Antibody approval, Protein Profiling, and Antibody Destiny

Team leader: Dr Cecilia Lindskog Bergström

Personnel: Maria Aronsson (research engineer), Jonas Gustafsson (research engineer), Borbala Katona (research engineer), Feria Hikmet Noraddin (research engineer), Emil Lindström (research engineer), Evelina Sjöstedt (research engineer), Charlotte Soläng (research engineer), Josefin Thelander (research engineer), Lina Thelander (research engineer), Jimmy Vuu (research engineer)

Responsibility: (i) Validation of antibody target specificity (ii), maintenance of immunostaining reproducibility and quality, (iii) coordination and evaluation of antibodies submitted by commercial vendors and academic scientists, (iv) annotation and final approval of immunohistochemically stained normal and cancer tissues (v) generation of knowledge-based protein expression profiles, and (vi) continuous curation and quality assurance of protein profiles.

Description: Optimal antibody dilution and target specificity is assessed by microscopical examination. Available information in public databases on gene, RNA and protein level, internal and external RNA-seq data, as well as internal technical validation, including independent antibodies, protein arrays and Western blots, are considered in the decision process. For each approved antibody, a final immunostaining protocol is defined and subsequently applied to the full-scale TMAs. The images are then scanned for generation of high-resolution digital images. Manual annotation of immunohistochemistry is performed by specially educated personnel using a web-based in-house developed software to record the intensity and fraction of immunoreactive cells for each given cell population, and to determine the subcellular localization of immunoreactivity. A text comment summarizing the characteristics for each antibody is added to the annotation. The results are visualized in a summary view as bars corresponding to the protein expression level in each given cell type. In total 76 normal cell types from 144 individuals and 20 different cancer cell types from 216 different tumors are annotated for each antibody. An independent second observer curates all finished annotations to ensure uniform annotations of high quality. After annotation and curation, protein profiles are evaluated and the generated data is compared with gene, RNA and protein characterization data. Antibodies that are approved at this stage are assigned a reliability score and a knowledge-based protein expression profile and released for publication in the next version of the Human Protein Atlas.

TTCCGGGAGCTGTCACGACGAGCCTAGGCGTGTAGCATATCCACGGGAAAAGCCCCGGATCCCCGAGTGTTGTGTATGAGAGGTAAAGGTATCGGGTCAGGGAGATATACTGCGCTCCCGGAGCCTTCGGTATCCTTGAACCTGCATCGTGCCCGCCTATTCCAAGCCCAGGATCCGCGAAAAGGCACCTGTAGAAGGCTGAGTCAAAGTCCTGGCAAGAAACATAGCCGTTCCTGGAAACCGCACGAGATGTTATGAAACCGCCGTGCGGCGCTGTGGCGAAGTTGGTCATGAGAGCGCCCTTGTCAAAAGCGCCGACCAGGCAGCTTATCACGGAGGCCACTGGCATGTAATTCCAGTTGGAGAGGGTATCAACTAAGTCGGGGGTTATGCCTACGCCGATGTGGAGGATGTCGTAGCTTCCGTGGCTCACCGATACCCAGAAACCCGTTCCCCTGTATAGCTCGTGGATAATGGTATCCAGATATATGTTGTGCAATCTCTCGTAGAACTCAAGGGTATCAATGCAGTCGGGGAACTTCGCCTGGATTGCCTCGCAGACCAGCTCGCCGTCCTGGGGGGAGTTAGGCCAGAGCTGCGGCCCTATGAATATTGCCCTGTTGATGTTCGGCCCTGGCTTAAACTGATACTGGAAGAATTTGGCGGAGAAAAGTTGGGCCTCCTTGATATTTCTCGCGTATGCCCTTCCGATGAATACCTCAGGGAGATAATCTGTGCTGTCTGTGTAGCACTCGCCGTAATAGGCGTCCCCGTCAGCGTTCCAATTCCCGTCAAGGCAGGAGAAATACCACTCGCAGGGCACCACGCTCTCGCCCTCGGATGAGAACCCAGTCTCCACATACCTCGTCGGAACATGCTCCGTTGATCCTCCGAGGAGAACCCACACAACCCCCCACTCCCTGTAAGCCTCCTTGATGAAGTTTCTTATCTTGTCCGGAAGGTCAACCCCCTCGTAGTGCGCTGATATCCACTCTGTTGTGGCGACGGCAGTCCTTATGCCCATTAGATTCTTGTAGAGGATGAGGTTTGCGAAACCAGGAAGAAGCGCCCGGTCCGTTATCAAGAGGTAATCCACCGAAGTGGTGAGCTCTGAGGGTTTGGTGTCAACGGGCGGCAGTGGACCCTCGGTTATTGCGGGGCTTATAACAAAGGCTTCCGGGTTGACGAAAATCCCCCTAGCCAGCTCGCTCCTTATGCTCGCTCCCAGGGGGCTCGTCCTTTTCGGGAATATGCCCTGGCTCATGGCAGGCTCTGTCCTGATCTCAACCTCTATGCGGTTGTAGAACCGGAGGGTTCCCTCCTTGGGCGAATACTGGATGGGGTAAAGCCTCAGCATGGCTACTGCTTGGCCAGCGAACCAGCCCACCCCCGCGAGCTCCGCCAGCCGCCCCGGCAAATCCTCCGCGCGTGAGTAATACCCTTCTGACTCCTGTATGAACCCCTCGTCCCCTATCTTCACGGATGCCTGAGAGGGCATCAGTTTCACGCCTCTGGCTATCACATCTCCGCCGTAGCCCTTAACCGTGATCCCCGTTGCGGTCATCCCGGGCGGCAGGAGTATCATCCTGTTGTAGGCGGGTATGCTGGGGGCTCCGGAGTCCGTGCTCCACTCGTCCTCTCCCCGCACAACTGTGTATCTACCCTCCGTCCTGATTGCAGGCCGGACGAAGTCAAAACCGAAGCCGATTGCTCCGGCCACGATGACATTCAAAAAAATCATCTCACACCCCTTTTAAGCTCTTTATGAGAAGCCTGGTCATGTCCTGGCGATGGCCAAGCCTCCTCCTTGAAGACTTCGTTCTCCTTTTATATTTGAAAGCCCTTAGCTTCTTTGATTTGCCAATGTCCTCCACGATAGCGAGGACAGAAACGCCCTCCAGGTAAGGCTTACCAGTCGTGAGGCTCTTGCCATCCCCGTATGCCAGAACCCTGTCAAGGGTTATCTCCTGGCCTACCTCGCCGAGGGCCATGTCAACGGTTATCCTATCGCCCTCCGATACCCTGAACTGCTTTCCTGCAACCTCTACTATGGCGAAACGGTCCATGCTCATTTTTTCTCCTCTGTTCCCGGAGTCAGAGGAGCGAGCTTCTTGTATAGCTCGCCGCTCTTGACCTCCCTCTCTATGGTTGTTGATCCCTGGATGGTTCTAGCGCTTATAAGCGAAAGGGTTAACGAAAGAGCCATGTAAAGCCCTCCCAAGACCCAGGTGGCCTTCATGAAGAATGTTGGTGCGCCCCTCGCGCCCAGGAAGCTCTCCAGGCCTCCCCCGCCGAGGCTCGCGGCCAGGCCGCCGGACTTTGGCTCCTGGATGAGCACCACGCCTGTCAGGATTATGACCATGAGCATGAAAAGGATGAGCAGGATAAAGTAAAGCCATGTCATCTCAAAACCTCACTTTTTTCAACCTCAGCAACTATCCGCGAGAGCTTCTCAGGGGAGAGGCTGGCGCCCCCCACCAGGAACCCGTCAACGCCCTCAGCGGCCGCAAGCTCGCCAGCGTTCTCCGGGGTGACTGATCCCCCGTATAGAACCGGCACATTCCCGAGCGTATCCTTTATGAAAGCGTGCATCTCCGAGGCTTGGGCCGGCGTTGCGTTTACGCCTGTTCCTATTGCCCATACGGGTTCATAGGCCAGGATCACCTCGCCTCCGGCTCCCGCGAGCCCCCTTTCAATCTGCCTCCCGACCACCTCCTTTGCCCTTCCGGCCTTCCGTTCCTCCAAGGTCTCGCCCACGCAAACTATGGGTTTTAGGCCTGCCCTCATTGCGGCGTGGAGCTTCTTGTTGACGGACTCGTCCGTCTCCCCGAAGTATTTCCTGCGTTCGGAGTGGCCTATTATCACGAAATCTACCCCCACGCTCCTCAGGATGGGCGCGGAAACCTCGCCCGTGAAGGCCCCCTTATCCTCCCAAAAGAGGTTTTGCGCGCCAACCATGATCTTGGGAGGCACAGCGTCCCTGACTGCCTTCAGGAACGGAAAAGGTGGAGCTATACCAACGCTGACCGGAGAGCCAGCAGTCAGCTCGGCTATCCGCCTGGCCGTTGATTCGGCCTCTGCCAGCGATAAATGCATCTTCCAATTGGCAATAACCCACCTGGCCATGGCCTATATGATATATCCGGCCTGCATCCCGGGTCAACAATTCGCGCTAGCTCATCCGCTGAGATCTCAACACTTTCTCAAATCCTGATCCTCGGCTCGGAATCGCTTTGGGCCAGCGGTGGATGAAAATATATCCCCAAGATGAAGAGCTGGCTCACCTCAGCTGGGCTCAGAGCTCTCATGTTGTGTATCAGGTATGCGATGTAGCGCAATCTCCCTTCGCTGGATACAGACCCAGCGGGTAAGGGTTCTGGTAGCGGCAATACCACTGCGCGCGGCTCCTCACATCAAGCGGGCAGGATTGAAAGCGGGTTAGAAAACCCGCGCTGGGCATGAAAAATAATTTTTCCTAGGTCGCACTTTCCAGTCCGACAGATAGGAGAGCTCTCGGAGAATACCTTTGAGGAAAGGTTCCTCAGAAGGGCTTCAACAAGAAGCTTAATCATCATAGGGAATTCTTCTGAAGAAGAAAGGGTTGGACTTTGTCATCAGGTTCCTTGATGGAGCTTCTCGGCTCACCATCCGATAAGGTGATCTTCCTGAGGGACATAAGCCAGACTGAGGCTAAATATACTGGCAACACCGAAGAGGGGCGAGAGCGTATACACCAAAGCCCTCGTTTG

Clinical Pathology

Team leader: Prof Fredrik Pontén

Personnel: Dijana Djureinovic (PhD student), Victor Pontén (research assistant)

Responsibility: (i) Develop strategies to identify potential biomarkers based on the HPA database and other efforts, (ii) validate proteins that can be used as clinical biomarkers for disease, (iii) participate in clinical studies, collect tumor material and clinical data to generate specific cancer TMAs coupled to clinical databases, (iv) perform statistical analysis and validate the clinical usefulness of identified biomarkers.

Description: The HPA database is actively mined for potential biomarkers with the aim to identify protein expression patterns that could be of medical or biological significance. Projects include various forms of human disease with an emphasis on cancer. Most projects are focused on identification and validation of biomarker candidates that can fulfill currently unmet clinical needs related to diagnostics, prognostics and treatment prediction. To address such questions, patient cohorts representing different cancers are defined and tumor material as well as clinical data is collected. These specifically designed cancer TMAs are produced and used for extended analysis of protein expression patterns to test and validate candidate proteins as useful biomarkers. The biomarker discovery and validation efforts include both internal projects and external collaborative projects.